May 23, 2003 

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Bio Detector (video)
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Interviewee: Jillian Buriak, Purdue University.

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Produced by Ann Marie Cunningham

Copyright © ScienCentral, Inc., with additional footage courtesy Purdue University.

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Next time you’re struggling with computer cables, consider this: according to a report in the journal Nano Letters, scientists are working on a way to connect a computer to living things.

Why? As this ScienCentral News video reports, the effort could help protect us from bioterror.

Fighting hazards from a computer

If we are attacked with nerve gas or anthrax, we’ll need to know what’s coming our way as quickly as possible. Nanotechnologists are working on new sensors that are both small and sensitive enough to work anywhere that we are threatened with biological or chemical weapons.

At Purdue University, chemist Jillian Buriak has come up with a detection lab on a chip. She uses extremely tiny pieces of gold that can connect from a computer to natural sensors found in living cells to pick up traces of biochemical agents.

To make the sensor on a chip, Buriak starts with "nanoparticles" of gold. A nanoparticle is only a few atoms wide, many thousands of times smaller than the width of a human hair (80,000 nanometers wide). Gold was her first choice, because it doesn’t rust, giving a chip a pristine surface. Gold also conducts electricity very well.

In Buriak’s lab, her team dips metal chips into a solution of gold nanoparticles. Over time, gold fragments form a bumpy coating on a chip. The longer a chip spends in solution, the rougher its surface becomes. This surface is key to Buriak’s next step: attaching to the chip organic molecules—the building blocks of living cells—that react in the presence of chemical or biological agents.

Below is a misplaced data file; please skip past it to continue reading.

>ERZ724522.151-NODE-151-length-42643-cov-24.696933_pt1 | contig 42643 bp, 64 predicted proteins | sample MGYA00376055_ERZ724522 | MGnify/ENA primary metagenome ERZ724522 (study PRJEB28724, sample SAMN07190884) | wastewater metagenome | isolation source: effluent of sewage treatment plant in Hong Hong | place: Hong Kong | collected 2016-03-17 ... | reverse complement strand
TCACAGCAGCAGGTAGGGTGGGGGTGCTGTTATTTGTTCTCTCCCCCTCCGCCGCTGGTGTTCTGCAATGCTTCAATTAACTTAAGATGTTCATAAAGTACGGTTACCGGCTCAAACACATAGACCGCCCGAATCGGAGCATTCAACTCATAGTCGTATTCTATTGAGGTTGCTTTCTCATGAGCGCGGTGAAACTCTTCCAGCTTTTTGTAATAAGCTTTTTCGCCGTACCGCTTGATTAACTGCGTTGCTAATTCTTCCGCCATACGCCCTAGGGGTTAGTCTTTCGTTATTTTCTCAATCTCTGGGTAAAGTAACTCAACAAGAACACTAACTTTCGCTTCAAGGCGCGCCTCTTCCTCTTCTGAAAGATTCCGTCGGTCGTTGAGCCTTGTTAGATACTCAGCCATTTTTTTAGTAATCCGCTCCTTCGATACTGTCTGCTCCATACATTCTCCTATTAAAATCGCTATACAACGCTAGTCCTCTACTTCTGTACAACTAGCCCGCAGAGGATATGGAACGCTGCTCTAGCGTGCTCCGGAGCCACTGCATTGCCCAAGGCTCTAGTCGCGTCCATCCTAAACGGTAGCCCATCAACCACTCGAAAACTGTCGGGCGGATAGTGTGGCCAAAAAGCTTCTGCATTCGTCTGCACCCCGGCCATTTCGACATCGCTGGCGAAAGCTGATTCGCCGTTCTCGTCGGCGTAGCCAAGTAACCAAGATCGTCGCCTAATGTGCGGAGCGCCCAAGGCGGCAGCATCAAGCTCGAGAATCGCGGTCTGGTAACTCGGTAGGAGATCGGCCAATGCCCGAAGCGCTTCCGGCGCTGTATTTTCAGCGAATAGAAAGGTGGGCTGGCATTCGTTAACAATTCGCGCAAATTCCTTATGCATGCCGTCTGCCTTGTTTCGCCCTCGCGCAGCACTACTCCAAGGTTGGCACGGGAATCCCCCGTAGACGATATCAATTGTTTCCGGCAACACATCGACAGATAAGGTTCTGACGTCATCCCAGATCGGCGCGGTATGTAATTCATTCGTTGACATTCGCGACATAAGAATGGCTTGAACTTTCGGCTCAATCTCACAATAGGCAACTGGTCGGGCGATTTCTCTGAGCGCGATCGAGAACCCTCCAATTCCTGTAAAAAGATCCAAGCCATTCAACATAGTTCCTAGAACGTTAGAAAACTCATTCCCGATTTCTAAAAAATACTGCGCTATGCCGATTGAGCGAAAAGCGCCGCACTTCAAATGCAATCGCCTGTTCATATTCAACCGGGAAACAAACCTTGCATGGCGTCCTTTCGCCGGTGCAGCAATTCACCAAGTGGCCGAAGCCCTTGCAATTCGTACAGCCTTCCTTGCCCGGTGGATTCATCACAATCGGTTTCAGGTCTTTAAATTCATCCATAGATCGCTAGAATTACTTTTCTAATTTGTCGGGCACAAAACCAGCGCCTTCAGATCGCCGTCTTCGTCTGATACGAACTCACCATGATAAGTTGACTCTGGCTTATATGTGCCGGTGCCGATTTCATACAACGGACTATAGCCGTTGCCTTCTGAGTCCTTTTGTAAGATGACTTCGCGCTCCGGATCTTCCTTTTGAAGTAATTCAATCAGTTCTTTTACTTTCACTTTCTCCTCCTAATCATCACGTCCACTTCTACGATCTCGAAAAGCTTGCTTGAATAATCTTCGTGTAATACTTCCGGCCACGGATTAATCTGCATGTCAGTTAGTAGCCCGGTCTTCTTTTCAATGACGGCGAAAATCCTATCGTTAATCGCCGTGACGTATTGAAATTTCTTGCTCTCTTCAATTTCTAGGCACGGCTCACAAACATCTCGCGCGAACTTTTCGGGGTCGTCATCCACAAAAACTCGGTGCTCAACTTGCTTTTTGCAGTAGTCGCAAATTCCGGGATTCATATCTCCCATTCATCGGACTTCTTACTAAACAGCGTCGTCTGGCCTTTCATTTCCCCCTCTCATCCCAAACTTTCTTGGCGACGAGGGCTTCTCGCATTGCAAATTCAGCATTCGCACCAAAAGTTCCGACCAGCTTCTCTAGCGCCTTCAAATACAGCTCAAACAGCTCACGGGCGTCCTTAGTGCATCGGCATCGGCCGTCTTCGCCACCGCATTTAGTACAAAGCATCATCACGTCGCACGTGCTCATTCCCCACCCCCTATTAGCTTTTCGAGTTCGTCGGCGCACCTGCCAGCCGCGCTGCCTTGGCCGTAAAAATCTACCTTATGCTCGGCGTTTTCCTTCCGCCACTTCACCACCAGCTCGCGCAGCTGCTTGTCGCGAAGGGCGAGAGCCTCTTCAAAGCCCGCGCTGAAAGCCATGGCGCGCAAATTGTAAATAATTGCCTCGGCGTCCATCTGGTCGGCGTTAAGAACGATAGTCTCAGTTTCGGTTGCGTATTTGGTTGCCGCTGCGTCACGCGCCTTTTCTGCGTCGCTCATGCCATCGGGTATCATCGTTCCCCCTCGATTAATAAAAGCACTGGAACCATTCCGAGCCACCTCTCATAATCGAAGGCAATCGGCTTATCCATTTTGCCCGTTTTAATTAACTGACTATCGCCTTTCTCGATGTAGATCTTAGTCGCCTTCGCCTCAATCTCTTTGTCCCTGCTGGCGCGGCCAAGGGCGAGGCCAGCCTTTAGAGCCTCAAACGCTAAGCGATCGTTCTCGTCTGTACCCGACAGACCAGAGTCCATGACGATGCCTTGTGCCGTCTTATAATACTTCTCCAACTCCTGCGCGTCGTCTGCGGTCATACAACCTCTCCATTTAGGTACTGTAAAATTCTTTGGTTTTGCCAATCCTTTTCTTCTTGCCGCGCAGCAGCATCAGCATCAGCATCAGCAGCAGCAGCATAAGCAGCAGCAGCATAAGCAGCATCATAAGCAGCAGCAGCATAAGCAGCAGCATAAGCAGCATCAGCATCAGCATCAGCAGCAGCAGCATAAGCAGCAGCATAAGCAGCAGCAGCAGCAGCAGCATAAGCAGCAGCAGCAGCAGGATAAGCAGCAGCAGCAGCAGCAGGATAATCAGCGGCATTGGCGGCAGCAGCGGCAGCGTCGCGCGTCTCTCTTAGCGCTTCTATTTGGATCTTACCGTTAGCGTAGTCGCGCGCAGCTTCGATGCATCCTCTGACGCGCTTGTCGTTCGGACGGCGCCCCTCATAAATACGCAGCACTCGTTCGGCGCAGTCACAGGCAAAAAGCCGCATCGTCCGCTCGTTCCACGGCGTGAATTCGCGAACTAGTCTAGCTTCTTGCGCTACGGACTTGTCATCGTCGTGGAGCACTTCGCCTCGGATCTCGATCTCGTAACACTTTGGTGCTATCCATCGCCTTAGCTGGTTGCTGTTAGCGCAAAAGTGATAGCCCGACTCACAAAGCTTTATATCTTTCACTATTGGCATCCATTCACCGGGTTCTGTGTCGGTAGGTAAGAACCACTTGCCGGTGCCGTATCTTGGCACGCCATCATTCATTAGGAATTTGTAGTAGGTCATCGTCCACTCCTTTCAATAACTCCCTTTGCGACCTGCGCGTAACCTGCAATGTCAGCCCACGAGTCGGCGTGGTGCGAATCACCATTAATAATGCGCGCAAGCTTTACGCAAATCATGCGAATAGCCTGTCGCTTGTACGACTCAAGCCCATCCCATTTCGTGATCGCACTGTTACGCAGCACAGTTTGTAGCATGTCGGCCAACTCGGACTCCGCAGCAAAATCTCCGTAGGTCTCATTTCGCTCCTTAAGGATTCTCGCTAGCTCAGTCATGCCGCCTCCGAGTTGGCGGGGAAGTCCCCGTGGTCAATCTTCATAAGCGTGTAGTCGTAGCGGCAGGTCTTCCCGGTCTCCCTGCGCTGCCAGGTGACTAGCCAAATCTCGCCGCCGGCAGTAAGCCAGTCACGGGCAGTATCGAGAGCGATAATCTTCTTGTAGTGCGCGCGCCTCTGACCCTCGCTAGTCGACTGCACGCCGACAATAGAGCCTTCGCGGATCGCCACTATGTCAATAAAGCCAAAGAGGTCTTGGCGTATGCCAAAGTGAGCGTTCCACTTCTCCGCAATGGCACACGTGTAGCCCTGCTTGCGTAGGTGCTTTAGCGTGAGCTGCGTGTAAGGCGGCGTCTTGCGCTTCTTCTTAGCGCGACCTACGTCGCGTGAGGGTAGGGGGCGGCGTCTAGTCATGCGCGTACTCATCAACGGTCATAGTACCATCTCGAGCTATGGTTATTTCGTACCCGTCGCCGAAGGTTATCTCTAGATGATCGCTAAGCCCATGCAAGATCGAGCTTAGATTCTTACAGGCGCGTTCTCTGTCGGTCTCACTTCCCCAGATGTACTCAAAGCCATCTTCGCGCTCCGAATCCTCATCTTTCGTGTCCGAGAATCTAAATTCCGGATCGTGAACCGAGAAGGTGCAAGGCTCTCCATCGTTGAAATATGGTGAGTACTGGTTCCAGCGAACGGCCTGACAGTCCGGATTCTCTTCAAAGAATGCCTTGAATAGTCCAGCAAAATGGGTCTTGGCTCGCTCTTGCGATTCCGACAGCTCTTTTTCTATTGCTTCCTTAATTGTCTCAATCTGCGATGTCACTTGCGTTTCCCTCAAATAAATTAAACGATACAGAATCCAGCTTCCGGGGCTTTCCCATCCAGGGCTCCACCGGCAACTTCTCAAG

The new bumpy coating means that the chip’s surface has grown considerably larger. Buriak’s graduate student and co-author, Lon A. Porter, Jr., compares the chip’s altered surface to our brains: "Your brain packs a lot of surface area into the limited space inside your skull by folding in on itself many times."

The chip’s rough surfaces offer plenty of nooks and crannies where molecules can cling securely. The gold also lets electric signals flow freely to and from the molecules.

From a computer loaded with Buriak’s new chip, the molecules can be told to sniff chemical or biological toxins out in the open, just as they do inside living cells. If a molecule detects something dangerous, it reacts chemically, triggering a small electrical change. That sends an electronic signal through the gold nanoparticles. The molecule’s signal then shows up on the computer’s monitor.

Buriak predicts that "nanoparticles could be the bridge we need to help computers interact with the biological world." Because she and her researchers also have come up with ways to deposit gold nanoparticles on a chip in specific patterns, they believe that their techniques have commercial use. They could result in more efficient semi-conductors—and therefore computers that can work faster on less power. They also would cost less: Buriak’s technique requires a very inexpensive form of gold that in the form of her solution, is worth only pennies.

by Ann Marie Cunningham

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